At this point, there’s not much you can do about the late hours and the unhealthy lack of sleep. One thing you can do this week is to reject all the junk food and high carb, high fat foods that get ordered in for lunch and dinner. Read the rest of this entry »
April 2nd, 2014
Back in 3rd grade, when Mrs. Greenstein caught us chewing gum, she made us deposit in the trash. Then we had to write, “I will not chew gum in class,” on the board while everyone else enjoyed recess.
Today, that message might very well be, “Chewing gum relieves stress.” At least that’s what a team of Japanese researchers found. They got 14 healthy volunteers to do math problems for 30 minutes, then chew gum for intervals ranging from 0 minutes to 15. They measured their cortisol levels and took saliva samples before, during and after the math problems and gum chewing exercise. Read the rest of this entry »
February 4th, 2014
Was the office a little emptier yesterday than usual? Did it seem more people showed up late?
For that you can thank (or blame) the Super Bowl, and the overindulging that typifies so many of the parties.
The Workforce Institute, the research arm of Kronos, the time clock and HR technology company, did a survey in 2008 discovering that something like 1.5 million more than usual workers in the U.S. call in sick on the Monday after the Super Bowl. Another 4.4 million show up late. If you suspect that most of these no-shows are men, you are correct. And the majority are between 18 and 34. Read the rest of this entry »
January 15th, 2014
It doesn’t take a genius to figure out that doctors, nurses and teachers are among those most likely to come into contact with the flu virus.
But financial services workers? Yes, says a study by Staples Advantage. Not only do they meet with dozens of people everyday, but they handle currency, which harbors all kinds of pathogens, including influenza viruses. Read the rest of this entry »
December 5th, 2013
The Food and Drug Administration began regulating compounding pharmacies this week, just days after President Obama signed the Drug Quality and Security Act. The FDA is encouraging these pharmacies to register with the agency making them eligible to sell drugs in bulk to health care facilities, and especially to hospitals. Registration is not mandatory, but the law takes a carrot and stick approach to the pharmacies. Compounders that register with the FDA will be classified as outsourcers. They’ll undergo regular inspections and compliance with industry manufacturing standards. Those choosing not to register, may be classified as drug manufacturers, subject to the same high-level regulations faced by more traditional drug makers. WebMD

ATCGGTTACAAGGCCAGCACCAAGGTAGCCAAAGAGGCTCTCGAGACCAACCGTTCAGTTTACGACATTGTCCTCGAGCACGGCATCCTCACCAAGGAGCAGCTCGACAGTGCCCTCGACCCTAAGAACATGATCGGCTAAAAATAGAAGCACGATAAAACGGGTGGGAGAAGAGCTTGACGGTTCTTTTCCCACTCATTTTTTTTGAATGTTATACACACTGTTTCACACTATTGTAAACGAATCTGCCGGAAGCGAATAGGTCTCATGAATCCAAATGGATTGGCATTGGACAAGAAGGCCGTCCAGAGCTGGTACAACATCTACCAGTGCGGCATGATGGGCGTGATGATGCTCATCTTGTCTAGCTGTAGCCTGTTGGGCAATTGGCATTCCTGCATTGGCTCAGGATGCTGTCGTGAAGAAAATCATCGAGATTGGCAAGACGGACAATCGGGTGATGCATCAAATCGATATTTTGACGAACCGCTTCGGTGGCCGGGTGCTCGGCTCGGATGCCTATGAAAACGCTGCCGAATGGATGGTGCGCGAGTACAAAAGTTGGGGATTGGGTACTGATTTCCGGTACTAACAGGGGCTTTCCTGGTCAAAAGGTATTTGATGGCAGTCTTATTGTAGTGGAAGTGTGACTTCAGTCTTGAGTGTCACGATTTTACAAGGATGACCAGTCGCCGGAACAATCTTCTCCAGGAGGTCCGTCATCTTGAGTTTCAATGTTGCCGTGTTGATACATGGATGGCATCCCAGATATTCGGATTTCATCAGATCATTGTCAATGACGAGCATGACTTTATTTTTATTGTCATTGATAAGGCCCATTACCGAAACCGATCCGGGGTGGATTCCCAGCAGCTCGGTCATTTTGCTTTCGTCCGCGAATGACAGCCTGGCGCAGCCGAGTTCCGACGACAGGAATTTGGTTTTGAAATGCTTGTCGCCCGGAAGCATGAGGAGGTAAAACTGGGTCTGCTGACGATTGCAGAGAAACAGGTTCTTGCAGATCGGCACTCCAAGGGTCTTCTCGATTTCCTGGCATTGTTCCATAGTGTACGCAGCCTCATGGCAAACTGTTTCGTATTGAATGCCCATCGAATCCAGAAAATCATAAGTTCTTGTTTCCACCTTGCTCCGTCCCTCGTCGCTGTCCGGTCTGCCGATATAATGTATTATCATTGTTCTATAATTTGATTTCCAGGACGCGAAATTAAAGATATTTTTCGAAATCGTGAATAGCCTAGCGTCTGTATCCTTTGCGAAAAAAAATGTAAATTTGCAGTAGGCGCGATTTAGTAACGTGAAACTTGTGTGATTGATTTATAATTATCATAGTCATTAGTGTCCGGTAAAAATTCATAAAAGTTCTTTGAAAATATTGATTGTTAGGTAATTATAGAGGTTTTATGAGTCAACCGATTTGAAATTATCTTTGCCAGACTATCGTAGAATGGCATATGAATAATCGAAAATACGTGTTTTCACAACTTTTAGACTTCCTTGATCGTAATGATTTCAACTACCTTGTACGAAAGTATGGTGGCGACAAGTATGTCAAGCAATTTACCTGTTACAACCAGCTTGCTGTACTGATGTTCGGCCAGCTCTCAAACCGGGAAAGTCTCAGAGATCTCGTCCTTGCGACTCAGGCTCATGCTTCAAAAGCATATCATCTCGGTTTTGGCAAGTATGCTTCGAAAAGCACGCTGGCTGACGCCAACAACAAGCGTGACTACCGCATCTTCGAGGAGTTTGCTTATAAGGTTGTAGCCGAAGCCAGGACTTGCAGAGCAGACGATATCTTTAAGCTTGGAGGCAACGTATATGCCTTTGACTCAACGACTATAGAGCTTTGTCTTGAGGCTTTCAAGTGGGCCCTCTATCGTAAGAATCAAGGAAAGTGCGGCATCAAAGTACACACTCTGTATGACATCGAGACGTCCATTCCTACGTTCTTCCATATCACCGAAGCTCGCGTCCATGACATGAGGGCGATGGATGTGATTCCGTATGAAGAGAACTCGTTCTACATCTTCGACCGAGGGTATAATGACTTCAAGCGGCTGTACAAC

October 7th, 2013
While individuals have begun to sign-up for health care coverage through the new health-insurance marketplaces that opened October 1, employers have a one year reprieve from the full implementation of the new Affordable Care Act. However, that doesn’t mean business as usual. Human resource professionals still have a number of issues to address in the coming months. With most employer-sponsored health plans now in or about to begin their open enrollment period workers can be expected to ask how the new health care law will affect them. For one, employees will have access to the premium tax credits available through the exchanges beginning with the new year. In addition, there are no more exclusions for pre-existing conditions and there are new wellness incentive rules that take effect Jan. 1. And there are a number of steps that employers should be taking now to get ready for the full impact of the ACA in 2015. Society for Human Resource Management